In one of the most difficult categories to judge, the UK’s four largest accountancy firms had their work cut out in persuading the judges of why they deserved to win the coveted Big Four Firm of the Year award.
In the end, the judges voted for KPMG as this year’s Big Four winner. The firm had to fight off stiff competition, in particular, from PricewaterhouseCoopers, holder of the title, to gain the much sought after accolade.
KPMG impressed the judges with its three-pronged approach as a good citizen, and a profitable and sustainable business. The firm has added value and helped clients achieve a competitive advantage, while improving its performance, gaining new clients and developing its own structure to improve client focus, effectiveness and innovation.
The accountancy industry has faced one of the biggest shake-ups in decades, as new far-reaching legislation in the UK and abroad changed the way accountants conduct their business. But despite a tough environment, the end result proved to be a real turning point for KPMG’s business.
KPMG managed to juggle its changing business model effectively, while winning new clients and retaining major ones. It has now achieved a 1:1 ratio of non-audit to audit services, recruited 37 partners and directors from rivals, and worked with the London School of Business to create a £3m development programme for its top talent.
It also finalised its divestment of consulting and legal operations – the first Big Four firm to do so – in order to focus on its core business of audit, tax and advisory. KPMG won major clients such as BHP Billiton, Friends Provident, Roche, ITV and mmO2, while retaining clients such as BAE Systems, Chrysalis Group and Johnson Matthey.
Owen Clarke, head of Barclays Private Equity’s financial services sector, said of the firm, which, among other key services, carries out due diligence and advisory support for the company: ‘KPMG demonstrates formidable depth of expertise and understanding of the dynamics and issues across many areas of the financial services sector.’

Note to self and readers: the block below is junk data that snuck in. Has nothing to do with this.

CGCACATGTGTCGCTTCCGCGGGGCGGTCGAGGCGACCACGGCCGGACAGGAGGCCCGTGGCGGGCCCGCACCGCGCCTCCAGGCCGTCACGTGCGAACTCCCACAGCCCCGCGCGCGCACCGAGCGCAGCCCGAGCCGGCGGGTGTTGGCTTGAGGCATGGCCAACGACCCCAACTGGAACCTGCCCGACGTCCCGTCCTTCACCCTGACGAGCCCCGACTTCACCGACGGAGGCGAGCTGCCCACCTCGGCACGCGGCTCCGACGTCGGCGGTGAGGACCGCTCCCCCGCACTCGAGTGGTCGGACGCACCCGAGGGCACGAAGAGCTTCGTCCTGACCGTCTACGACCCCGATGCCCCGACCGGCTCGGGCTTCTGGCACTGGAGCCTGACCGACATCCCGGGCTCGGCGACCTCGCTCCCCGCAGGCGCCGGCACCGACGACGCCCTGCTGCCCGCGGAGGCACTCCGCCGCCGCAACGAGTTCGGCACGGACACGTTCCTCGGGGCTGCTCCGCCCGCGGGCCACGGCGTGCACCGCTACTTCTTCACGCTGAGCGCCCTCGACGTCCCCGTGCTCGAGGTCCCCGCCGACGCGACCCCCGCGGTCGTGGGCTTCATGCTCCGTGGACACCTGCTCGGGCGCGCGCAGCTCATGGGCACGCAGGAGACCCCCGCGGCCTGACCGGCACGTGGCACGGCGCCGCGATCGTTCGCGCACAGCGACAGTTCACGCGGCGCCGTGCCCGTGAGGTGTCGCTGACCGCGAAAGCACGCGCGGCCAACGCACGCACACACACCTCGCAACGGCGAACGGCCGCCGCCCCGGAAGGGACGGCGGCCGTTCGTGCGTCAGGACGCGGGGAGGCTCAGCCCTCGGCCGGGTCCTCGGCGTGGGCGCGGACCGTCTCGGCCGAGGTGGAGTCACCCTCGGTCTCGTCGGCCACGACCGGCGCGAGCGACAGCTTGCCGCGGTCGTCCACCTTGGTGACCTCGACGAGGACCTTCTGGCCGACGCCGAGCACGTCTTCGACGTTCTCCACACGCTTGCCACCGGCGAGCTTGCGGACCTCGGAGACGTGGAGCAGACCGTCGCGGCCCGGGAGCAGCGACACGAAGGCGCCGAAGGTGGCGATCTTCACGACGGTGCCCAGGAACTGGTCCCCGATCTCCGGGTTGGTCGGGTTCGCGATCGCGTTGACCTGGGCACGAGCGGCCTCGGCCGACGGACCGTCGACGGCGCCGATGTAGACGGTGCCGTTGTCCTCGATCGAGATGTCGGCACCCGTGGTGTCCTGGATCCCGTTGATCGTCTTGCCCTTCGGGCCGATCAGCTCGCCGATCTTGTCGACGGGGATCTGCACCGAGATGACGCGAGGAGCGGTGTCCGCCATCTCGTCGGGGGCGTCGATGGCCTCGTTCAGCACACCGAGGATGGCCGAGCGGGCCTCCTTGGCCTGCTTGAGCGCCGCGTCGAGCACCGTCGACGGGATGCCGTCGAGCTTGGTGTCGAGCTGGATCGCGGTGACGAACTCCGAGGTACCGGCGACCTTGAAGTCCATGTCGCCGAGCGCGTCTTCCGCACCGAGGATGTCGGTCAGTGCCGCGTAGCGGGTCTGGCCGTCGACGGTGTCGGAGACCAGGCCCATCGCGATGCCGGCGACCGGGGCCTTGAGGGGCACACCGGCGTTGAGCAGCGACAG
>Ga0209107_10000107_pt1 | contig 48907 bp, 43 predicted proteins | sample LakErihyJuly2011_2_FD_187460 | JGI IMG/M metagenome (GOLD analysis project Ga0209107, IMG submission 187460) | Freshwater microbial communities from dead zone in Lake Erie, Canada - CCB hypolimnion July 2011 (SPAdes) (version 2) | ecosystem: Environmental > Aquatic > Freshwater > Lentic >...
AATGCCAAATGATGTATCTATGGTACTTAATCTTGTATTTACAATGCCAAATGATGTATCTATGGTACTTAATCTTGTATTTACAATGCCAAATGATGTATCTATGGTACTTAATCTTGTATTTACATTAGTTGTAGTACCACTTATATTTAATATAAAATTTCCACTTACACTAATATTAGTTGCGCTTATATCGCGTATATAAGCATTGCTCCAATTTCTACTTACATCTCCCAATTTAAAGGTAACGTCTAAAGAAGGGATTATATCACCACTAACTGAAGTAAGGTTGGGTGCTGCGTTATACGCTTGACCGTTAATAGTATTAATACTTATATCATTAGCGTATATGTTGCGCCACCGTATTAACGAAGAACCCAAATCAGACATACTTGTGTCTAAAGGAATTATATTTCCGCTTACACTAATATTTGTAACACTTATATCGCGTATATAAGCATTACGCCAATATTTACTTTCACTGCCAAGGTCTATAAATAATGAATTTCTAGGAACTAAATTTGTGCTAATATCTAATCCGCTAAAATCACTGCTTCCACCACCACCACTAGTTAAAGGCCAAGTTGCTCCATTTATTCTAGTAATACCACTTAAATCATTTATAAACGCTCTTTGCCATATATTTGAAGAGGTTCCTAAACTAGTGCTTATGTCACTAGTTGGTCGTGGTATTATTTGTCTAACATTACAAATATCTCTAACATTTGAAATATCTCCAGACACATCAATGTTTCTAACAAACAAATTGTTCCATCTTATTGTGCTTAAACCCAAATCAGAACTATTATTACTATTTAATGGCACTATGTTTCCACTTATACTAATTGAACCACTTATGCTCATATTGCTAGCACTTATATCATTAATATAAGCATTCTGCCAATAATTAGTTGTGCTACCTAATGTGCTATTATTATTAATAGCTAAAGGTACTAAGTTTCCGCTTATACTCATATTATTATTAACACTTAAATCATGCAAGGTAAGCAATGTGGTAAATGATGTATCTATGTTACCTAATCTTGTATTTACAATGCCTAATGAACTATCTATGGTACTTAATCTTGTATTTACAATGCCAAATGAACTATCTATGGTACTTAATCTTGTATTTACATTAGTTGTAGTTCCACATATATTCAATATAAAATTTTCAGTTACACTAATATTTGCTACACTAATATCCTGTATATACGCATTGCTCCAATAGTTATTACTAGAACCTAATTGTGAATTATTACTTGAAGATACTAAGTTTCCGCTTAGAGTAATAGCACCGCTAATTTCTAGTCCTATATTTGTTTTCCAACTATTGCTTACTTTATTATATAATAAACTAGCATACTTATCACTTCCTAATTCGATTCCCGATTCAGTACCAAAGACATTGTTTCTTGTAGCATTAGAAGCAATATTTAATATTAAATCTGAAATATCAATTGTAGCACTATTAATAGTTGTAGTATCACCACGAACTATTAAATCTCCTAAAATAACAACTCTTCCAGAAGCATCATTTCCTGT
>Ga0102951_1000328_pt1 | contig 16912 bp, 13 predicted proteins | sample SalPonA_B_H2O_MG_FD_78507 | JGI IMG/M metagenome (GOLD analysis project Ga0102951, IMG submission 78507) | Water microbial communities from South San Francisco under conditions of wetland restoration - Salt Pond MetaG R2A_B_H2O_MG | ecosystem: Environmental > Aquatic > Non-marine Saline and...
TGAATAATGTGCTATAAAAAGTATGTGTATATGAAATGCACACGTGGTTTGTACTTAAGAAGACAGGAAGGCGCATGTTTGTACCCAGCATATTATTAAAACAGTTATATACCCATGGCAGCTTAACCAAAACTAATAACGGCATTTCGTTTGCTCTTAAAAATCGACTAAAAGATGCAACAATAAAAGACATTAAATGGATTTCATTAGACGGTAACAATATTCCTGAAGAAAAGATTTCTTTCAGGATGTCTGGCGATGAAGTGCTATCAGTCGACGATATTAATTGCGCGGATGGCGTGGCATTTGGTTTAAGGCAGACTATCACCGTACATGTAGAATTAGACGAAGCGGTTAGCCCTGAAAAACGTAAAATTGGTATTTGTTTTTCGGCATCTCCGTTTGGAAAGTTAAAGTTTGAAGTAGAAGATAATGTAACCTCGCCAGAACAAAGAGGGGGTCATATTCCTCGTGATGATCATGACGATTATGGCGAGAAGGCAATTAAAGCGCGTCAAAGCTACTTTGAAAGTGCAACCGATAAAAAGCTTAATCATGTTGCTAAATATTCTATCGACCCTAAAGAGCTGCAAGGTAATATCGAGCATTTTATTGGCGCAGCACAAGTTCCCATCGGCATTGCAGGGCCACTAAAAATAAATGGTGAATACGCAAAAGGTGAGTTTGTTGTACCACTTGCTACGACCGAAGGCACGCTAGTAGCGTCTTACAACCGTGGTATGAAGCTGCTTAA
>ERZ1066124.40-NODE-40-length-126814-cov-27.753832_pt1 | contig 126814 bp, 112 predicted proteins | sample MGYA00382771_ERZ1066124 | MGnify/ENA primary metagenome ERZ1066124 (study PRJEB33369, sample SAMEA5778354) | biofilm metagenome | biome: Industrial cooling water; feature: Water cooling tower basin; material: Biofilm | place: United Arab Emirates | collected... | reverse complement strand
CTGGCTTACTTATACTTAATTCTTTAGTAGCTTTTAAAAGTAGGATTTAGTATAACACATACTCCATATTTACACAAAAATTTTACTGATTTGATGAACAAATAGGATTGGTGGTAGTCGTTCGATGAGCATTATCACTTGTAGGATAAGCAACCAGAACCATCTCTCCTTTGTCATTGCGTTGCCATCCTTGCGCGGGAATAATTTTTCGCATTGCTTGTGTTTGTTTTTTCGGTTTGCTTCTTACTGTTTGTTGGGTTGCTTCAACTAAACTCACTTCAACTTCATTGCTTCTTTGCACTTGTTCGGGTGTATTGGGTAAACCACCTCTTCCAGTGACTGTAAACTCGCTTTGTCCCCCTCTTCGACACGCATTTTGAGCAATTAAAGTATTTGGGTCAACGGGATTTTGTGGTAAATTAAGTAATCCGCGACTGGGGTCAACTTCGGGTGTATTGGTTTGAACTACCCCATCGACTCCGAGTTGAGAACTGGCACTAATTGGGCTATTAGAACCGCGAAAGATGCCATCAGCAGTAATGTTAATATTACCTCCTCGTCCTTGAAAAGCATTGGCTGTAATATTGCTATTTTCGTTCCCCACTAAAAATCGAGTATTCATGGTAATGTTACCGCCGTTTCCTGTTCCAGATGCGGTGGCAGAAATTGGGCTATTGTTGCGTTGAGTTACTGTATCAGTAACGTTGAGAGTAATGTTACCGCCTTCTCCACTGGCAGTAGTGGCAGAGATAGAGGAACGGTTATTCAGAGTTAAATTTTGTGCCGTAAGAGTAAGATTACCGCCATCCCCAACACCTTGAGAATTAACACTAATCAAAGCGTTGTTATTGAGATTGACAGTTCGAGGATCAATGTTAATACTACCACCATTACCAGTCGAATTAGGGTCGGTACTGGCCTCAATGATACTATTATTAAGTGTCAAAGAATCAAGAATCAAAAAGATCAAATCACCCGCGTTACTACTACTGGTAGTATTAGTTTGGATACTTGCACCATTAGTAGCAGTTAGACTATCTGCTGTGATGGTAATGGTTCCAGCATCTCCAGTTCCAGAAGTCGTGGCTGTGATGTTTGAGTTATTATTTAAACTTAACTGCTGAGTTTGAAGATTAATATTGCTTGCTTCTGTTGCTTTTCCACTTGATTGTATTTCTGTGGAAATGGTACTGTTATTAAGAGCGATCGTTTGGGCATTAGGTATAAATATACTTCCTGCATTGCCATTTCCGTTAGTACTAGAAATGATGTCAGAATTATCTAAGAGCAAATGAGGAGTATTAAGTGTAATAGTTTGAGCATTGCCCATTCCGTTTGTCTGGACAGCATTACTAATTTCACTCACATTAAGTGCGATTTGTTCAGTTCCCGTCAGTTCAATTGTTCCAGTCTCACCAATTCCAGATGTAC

Other factors in the firm’s favour included its strong balance sheet, which, as KPMG pointed out, had no off-balance sheet items.
However, what made KPMG stand out from the crowd was its dedication and commitment to corporate social responsibility. With its consistent wins in environmental and social responsibility awards, the firm comes out top for its CSR agenda.
More than 2,000 employees at KPMG volunteered 14,500 hours to community and environmental projects. The firm also gave £2m to the KPMG Foundation, which funds educational and social projects for the disadvantaged.
KPMG also saved more than £200,000 per year on paper, water and electricity costs, as well as recycling mobile phones, printer cartridges and water bottles. Indeed, Mike Rake, chairman of KPMG International and senior partner of KPMG UK, has been named as the next chairman of Business in the Community.
Its philosophy of living and working according to shared principles appears to be paying dividends and ensuring the firm thrives in an increasingly competitive business world.
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